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 Volume 1.23  This View’s Guest Column July 15, 2002 

Meddlesome Software
    Anthony Woodlief    

Here’s an example of what irritates me about the endless stream of software “upgrades” that yearly hurl themselves at my computers. I’m now working with Microsoft Word 2002. I’m building an outline. Whenever I hit “Tab” to indent a bullet, Word automatically converts my bullet point from a nice black dot into a sissified “o”, and indents it about half a mile. My old Word didn’t do this. My old Word knew its place. The new Word suffers from the delusion that it is my collaborative partner. The democratic workplace has finally come to my computer, and I don’t like it one bit.

So here’s what I’m wondering: did the people at Microsoft conduct a survey that I got left out of, wherein they asked lots of customers who make outlines whether they preferred this postmodern indentation system to the old method of indenting a quarter-inch and leaving the freaking bullet point alone?

I’m thinking not. I think instead some poor sap was instructed by headquarters to churn out yet another version of the software, so they can sell it in bulk for way too much money to thousands of IT purchasers desperate not to spend less than last year and thereby have next year’s budget cut, so their service personnel can then take up my valuable work time installing the new beast on my computer, so I can in turn spend more time trying to do my job. Said poor sap looks at the current version of Word, verifies that it still puts letters on the screen in pretty much 100% correspondence to what one types, and sits there, befuddled, perhaps for hours. Then he begins to tinker with the program, desperately looking for anything that will enable Microsoft to pretend that they’ve contributed to the GNP by developing a “new” version of their software.

So, millions of man-hours later, Poor Sap has been promoted, while I sit in front of my computer, trying to do what I used to do perfectly well on a much older version of Word, only now I feel like a bomber pilot weaving through bursts of flak in the form of an excessively peppy paper clip creature who occasionally pops up to ask whether I’d like help writing my letter, squiggly lines under my text to alert me to my repeated (and relished) violations of sixth-grade writing style and politically correct language, and compulsory auto-formatting of things I don’t want formatted, especially by someone whose sense of style is akin to Martha Stewart on crack. In short, I’m getting insight into why so many people enjoyed seeing Microsoft on the receiving end of the overreaching Clinton Anti-Trust Division’s poker stick — it wasn’t because they were all jealous of Bill Gates, it was because they hate, as any freedom-loving American would, the repeated intrusions on their thoughts and productivity generated by Microsoft’s hyperactive, “interactive” software.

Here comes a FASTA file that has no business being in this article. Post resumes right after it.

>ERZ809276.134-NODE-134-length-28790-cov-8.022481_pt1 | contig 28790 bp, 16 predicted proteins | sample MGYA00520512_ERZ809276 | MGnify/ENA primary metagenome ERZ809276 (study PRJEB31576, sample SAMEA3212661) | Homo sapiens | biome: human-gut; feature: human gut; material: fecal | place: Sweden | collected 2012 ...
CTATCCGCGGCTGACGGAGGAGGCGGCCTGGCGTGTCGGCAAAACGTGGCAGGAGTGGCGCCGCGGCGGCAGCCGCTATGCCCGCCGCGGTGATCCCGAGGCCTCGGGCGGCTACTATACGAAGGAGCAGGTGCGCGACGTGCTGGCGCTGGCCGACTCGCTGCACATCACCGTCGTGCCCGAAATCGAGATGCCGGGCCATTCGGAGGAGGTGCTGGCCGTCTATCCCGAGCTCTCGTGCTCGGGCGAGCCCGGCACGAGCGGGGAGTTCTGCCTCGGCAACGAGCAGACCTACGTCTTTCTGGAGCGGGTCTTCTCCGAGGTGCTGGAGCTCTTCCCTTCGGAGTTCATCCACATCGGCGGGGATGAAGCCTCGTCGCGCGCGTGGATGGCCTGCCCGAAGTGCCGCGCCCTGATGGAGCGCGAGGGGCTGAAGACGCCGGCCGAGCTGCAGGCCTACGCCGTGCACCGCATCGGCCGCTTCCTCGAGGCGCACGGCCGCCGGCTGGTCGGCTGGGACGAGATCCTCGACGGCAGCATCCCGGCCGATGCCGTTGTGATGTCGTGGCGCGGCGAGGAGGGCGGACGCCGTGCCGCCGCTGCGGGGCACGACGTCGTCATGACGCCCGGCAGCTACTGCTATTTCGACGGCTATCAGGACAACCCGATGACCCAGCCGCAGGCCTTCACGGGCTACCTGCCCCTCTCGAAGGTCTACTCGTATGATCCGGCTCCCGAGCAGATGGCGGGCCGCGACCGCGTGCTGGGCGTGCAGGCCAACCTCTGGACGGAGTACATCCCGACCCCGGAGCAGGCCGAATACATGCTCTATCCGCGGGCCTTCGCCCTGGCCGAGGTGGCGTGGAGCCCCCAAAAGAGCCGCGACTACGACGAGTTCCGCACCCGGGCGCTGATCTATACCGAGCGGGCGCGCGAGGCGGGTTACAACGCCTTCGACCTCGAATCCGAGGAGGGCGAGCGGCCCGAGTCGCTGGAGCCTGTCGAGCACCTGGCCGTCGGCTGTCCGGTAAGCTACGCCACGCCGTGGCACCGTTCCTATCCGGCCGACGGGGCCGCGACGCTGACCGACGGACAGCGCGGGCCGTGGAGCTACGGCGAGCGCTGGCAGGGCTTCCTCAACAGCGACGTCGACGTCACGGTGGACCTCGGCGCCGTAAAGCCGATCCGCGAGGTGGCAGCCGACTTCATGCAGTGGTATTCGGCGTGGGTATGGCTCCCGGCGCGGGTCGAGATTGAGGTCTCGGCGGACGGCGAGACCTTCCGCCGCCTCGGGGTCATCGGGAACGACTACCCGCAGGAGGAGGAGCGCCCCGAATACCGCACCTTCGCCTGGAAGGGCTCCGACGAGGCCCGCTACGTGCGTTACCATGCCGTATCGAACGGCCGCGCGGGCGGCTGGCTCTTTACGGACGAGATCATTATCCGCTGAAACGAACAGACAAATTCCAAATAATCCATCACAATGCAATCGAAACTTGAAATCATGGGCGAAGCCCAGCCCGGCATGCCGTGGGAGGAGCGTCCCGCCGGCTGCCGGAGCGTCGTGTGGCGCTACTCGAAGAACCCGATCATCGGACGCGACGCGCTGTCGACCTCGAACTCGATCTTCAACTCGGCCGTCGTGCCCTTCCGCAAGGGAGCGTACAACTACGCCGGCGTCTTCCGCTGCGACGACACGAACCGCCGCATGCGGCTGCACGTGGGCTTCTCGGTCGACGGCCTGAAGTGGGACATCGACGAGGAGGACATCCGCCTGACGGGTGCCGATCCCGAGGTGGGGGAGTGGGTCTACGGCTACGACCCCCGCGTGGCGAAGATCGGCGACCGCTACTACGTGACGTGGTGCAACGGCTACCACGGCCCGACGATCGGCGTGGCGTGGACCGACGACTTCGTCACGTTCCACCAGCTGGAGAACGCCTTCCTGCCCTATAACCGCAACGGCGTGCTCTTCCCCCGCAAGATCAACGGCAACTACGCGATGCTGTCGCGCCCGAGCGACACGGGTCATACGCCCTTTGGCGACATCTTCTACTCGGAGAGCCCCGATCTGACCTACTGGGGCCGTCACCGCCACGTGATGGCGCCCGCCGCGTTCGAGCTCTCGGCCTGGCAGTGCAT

I hope the periodic retro trends that afflict American products will soon visit office software, perhaps in the form of a “classic” Office package that is just plain less, well, meddlesome. Now that’s a new and improved product I could get behind. And I’m sure my IT guy would be willing to buy it, so long as the price is high enough.

Sand in the Gears
June 21, 2002

© Anthony Woodlief 2002. Used with permission.

    Webpage ELC 2002    

 Volume 1.23 This View’s Guest Column July 15, 2002 

The View from the Core, and all original material, © E. L. Core 2002. All rights reserved.

Cor ad cor loquitur J. H. Newman — “Heart speaks to heart”